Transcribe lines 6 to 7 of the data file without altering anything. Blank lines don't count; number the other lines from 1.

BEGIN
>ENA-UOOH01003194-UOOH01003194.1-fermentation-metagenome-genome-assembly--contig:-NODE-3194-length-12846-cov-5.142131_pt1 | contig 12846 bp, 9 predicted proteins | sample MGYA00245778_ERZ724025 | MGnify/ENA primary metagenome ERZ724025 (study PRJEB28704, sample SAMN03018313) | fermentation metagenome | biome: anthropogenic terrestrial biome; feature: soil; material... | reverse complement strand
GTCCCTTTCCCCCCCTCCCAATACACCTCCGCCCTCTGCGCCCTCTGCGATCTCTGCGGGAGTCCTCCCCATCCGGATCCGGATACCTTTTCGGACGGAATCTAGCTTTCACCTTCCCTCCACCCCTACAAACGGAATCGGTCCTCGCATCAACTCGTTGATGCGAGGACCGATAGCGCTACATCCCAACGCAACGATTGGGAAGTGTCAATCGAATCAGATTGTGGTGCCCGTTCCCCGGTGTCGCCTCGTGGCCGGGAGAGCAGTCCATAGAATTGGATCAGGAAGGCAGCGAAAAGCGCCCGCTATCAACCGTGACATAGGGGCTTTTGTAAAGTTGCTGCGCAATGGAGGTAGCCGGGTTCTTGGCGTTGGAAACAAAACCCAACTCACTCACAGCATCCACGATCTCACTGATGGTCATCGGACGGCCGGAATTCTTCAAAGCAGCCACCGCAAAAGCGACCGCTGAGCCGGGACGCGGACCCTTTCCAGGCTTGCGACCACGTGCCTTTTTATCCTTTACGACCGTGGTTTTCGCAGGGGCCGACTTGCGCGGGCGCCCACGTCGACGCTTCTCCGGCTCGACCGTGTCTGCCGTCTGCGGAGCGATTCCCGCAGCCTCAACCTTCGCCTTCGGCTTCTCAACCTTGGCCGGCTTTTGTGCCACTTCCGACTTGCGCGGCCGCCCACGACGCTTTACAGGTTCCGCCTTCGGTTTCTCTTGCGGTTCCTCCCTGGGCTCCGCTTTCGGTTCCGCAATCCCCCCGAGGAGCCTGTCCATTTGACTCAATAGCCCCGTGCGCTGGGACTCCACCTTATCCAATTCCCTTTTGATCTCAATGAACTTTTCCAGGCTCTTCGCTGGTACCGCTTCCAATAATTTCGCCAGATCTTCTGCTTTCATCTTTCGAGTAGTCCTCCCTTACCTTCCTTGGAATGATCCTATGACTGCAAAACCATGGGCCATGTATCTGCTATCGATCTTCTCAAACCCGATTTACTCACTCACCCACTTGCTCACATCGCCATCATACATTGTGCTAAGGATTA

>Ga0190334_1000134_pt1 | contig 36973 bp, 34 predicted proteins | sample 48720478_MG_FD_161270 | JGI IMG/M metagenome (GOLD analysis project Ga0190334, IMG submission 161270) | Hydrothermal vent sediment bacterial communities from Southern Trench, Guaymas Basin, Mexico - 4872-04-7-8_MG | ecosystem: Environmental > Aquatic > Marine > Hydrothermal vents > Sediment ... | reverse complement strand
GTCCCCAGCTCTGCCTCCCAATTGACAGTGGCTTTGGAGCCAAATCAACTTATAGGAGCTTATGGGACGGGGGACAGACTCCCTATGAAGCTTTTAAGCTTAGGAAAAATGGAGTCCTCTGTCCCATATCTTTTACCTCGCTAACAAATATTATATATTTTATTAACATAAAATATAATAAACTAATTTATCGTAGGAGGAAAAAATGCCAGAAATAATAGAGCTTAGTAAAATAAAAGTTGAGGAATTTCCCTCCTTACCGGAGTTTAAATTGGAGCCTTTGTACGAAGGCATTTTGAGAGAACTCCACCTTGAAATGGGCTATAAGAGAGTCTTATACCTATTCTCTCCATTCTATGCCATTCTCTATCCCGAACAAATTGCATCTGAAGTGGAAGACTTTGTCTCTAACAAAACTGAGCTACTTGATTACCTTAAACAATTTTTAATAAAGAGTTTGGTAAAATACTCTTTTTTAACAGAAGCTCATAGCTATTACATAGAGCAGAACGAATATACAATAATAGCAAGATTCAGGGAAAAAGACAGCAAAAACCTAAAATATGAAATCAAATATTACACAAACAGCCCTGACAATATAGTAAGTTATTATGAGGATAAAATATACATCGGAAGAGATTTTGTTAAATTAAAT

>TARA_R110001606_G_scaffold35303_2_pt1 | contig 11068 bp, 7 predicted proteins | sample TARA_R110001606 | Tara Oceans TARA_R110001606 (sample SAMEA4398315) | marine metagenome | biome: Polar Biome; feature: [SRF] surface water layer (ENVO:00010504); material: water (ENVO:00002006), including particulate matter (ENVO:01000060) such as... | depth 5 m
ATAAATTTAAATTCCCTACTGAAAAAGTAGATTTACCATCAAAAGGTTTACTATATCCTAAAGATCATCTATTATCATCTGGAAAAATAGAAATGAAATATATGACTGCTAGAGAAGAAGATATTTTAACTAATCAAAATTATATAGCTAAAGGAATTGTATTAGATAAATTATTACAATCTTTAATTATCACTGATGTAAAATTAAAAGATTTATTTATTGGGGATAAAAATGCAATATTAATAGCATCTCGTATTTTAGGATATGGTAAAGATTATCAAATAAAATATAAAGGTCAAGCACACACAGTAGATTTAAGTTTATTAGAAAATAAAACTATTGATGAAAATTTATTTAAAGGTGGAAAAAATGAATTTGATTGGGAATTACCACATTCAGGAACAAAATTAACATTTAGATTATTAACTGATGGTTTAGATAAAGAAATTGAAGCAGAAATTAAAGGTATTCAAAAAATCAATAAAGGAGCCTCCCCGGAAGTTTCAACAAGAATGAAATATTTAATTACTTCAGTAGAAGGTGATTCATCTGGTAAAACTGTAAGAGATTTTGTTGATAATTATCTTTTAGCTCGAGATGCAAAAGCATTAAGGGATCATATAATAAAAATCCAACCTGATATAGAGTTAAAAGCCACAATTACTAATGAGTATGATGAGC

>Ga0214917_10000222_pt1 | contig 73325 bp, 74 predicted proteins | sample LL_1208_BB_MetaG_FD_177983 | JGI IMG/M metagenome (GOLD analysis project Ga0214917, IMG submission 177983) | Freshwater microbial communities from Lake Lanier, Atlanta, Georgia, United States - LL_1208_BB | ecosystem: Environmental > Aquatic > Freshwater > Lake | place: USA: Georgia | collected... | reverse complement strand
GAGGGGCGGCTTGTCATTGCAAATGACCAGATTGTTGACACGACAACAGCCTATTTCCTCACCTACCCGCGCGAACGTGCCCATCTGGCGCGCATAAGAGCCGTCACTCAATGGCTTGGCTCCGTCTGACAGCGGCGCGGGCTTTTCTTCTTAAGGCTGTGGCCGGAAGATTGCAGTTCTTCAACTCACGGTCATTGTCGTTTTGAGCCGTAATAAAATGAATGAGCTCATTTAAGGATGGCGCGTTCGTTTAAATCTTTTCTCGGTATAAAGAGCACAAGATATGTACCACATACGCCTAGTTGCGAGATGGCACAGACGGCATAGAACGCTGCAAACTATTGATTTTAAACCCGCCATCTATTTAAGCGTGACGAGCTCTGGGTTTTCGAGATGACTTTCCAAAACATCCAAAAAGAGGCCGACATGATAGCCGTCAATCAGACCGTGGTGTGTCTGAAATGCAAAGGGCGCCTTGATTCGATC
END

ATAAATTTAAATTCCCTACTGAAAAAGTAGATTTACCATCAAAAGGTTTACTATATCCTAAAGATCATCTATTATCATCTGGAAAAATAGAAATGAAATATATGACTGCTAGAGAAGAAGATATTTTAACTAATCAAAATTATATAGCTAAAGGAATTGTATTAGATAAATTATTACAATCTTTAATTATCACTGATGTAAAATTAAAAGATTTATTTATTGGGGATAAAAATGCAATATTAATAGCATCTCGTATTTTAGGATATGGTAAAGATTATCAAATAAAATATAAAGGTCAAGCACACACAGTAGATTTAAGTTTATTAGAAAATAAAACTATTGATGAAAATTTATTTAAAGGTGGAAAAAATGAATTTGATTGGGAATTACCACATTCAGGAACAAAATTAACATTTAGATTATTAACTGATGGTTTAGATAAAGAAATTGAAGCAGAAATTAAAGGTATTCAAAAAATCAATAAAGGAGCCTCCCCGGAAGTTTCAACAAGAATGAAATATTTAATTACTTCAGTAGAAGGTGATTCATCTGGTAAAACTGTAAGAGATTTTGTTGATAATTATCTTTTAGCTCGAGATGCAAAAGCATTAAGGGATCATATAATAAAAATCCAACCTGATATAGAGTTAAAAGCCACAATTACTAATGAGTATGATGAGC

>Ga0214917_10000222_pt1 | contig 73325 bp, 74 predicted proteins | sample LL_1208_BB_MetaG_FD_177983 | JGI IMG/M metagenome (GOLD analysis project Ga0214917, IMG submission 177983) | Freshwater microbial communities from Lake Lanier, Atlanta, Georgia, United States - LL_1208_BB | ecosystem: Environmental > Aquatic > Freshwater > Lake | place: USA: Georgia | collected... | reverse complement strand